Datchet, Buckinghamshire, England 1816 – Ballarat, Victoria, Australia 1880
Aborigines of King George Sound taken by Philip Chauncy Esq. in 1852
Western Australia, Australia
Materials & Technique: drawings, drawing in pen and black ink and brush and black ink Support: thin smooth cream wove paper
Manufacturer's Mark: no manufacturer's mark
The National Gallery recently acquired an important group of historical works from Western Australia: the Wordsworth Collection. Prior to this, the Gallery’s collection included no oil paintings, watercolours and furniture from early colonial Western Australia.
Marie Louise Wordsworth is one of Western Australia’s most passionate and respected collectors. For more than 40 years, she has lovingly assembled a significant collection of Western Australian paintings, watercolours, prints and furniture. Based on Marie Louise’s deep knowledge of Western Australian history and her family heritage, the collection covers the Dutch, French and British explorations of the western coast before settlement and the settlements in Albany, Perth and Australind in the mid nineteenth century through to the importation of convict labour in the 1850s and the discovery of gold in the 1890s.
One of the treasures of the Wordsworth Collection is a remarkable sketchbook by Philip Chauncy containing rare portraits of 10 Aborigines (each named) from King George Sound. The sketchbook is accompanied by a large sheet of worked-up ink drawings of these people. Chauncy was a sketcher, amateur photographer, modeller and surveyor working in the Swan River Colony from 1841 to 1853. Seven of the individuals depicted in his sketchbook were prisoners sent to Perth to be tried for various offences, mainly the theft of food. Wherever he lived, Chauncy made it his purpose to become acquainted with the local Aborigines and learn their language. He spoke of the patience and skill and ability of Aboriginal huntsman. These drawings express his empathy and admiration.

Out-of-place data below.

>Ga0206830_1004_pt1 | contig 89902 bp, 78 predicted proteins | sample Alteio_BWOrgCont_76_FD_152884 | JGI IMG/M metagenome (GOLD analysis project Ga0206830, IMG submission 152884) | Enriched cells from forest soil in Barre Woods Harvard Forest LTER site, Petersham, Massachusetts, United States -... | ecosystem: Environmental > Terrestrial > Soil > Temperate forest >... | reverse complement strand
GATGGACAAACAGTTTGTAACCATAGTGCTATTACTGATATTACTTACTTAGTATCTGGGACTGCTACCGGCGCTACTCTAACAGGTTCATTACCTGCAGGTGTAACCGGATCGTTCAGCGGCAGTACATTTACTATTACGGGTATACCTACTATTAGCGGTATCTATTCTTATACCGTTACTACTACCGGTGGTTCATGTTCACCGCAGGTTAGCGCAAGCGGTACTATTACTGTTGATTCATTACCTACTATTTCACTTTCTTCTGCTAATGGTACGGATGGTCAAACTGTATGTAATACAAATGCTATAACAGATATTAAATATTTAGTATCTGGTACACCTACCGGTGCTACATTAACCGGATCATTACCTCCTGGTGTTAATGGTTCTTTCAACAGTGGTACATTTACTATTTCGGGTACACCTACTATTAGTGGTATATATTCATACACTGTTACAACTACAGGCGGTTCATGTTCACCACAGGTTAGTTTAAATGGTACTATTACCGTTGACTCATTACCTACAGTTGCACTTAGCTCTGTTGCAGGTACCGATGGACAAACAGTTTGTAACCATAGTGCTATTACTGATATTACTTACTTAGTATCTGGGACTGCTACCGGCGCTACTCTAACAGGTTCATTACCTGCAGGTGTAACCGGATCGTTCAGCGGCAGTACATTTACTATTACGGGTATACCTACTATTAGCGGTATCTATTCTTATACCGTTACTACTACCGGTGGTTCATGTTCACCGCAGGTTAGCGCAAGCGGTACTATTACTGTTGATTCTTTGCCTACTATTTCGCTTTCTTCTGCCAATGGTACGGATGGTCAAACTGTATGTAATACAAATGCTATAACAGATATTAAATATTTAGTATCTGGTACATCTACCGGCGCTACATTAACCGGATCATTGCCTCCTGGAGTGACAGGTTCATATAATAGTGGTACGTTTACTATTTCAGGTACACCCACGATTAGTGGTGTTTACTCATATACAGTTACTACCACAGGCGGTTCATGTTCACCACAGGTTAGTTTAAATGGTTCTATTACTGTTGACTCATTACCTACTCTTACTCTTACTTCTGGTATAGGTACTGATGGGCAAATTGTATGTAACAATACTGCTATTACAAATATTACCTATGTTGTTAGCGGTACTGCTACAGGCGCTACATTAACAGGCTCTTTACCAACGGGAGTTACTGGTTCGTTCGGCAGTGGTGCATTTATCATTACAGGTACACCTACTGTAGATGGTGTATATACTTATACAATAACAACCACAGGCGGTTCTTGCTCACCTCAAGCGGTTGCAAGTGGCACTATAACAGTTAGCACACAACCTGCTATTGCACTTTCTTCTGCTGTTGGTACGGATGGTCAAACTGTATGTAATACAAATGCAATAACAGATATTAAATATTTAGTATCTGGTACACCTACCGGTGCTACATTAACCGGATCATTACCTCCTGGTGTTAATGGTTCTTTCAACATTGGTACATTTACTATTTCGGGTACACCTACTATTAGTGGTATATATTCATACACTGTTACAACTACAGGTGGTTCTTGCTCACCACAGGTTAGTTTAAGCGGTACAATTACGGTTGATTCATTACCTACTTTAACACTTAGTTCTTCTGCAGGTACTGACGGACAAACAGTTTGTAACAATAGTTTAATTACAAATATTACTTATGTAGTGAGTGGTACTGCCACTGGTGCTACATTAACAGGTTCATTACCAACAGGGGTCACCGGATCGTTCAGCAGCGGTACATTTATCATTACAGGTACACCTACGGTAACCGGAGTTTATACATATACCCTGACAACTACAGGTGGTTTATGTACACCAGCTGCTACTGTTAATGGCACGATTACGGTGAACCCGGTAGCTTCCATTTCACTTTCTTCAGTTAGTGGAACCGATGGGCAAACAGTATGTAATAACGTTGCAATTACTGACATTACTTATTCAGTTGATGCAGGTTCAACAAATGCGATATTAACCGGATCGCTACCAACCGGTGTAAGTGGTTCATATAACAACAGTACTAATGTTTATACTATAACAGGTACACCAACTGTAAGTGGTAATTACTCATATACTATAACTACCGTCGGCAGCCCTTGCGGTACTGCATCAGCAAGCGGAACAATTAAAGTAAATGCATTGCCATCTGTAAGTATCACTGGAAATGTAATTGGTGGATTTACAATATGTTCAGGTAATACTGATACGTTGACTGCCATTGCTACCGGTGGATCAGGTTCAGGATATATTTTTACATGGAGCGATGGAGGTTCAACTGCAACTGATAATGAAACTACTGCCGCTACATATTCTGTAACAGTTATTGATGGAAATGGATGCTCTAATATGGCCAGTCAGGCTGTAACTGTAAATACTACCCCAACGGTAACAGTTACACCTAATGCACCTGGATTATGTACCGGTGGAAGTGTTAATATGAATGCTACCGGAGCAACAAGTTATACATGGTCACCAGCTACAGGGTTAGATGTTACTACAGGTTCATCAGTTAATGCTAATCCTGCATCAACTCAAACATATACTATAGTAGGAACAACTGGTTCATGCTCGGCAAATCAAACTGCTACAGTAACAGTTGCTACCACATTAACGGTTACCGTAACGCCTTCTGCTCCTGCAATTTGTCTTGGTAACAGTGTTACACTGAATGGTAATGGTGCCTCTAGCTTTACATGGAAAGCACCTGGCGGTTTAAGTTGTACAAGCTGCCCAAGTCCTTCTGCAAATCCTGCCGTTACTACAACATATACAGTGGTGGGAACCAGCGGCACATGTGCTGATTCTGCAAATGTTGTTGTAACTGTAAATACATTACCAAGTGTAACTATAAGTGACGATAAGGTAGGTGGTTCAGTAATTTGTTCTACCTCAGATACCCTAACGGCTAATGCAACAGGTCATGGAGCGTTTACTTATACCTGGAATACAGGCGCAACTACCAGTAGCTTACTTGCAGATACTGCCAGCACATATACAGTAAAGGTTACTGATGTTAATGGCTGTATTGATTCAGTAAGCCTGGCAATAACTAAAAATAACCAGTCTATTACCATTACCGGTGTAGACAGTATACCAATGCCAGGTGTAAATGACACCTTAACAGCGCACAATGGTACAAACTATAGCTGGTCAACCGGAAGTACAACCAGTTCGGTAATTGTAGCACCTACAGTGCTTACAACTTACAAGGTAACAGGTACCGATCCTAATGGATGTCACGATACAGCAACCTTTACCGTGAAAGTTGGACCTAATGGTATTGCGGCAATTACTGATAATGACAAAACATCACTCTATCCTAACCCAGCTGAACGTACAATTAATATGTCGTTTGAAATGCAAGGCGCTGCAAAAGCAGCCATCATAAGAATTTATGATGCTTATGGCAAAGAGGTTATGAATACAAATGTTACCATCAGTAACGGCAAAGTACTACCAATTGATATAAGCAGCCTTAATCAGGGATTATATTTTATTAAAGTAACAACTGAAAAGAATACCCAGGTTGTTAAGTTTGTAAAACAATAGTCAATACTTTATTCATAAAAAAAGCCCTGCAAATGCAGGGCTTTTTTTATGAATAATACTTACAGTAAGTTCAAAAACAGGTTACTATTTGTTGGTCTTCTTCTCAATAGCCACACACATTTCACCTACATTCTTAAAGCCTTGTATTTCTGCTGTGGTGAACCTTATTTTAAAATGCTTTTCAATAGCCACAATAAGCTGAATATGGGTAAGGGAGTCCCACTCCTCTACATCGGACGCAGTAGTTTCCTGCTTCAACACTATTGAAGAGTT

Marie Louise has followed her passion for Western Australian art with a singular intensity, actively pursuing works such as the splendid watercolour Perth, Western Australia 1862 by Edmund Henderson. It is an important image of the past, depicting Mounts Bay Road and the Steam Mills at the foot of Mount Eliza (on the left). But, more significantly, Henderson transformed the scene into a magical place, full of air and sparkling light, revealing how he had been captivated by his new world.
Many of the early Western Australian artists were engineers and surveyors, and among these was Edmund DuCane. He volunteered to go to Western Australia to superintend works for the convict establishment, designing convict buildings and supervising road construction. He also made a lively record of life and scenery in the colony, including this view of the Darling Range, near the National Park north-east of Perth, looking through to the coastal plain.
The collection includes a some fine and rare examples of Western Australian colonial furniture, constructed using local timbers. These include a circular pedestal table crafted from jarrah by Joseph Hamblin, presumed to have been made in 1848–49 for Government House in Perth, and two remarkable pieces by Hookum Chan.
The National Gallery’s Wordsworth Collection complements the rich holdings of Western Australian art held in public and private collections in Perth. The purchase of this collection enables Western Australian culture to be seen by the Australian public in a national context as part of the story of Australian art.
Head of Australian Art
in artonview, issue 66, winter 2011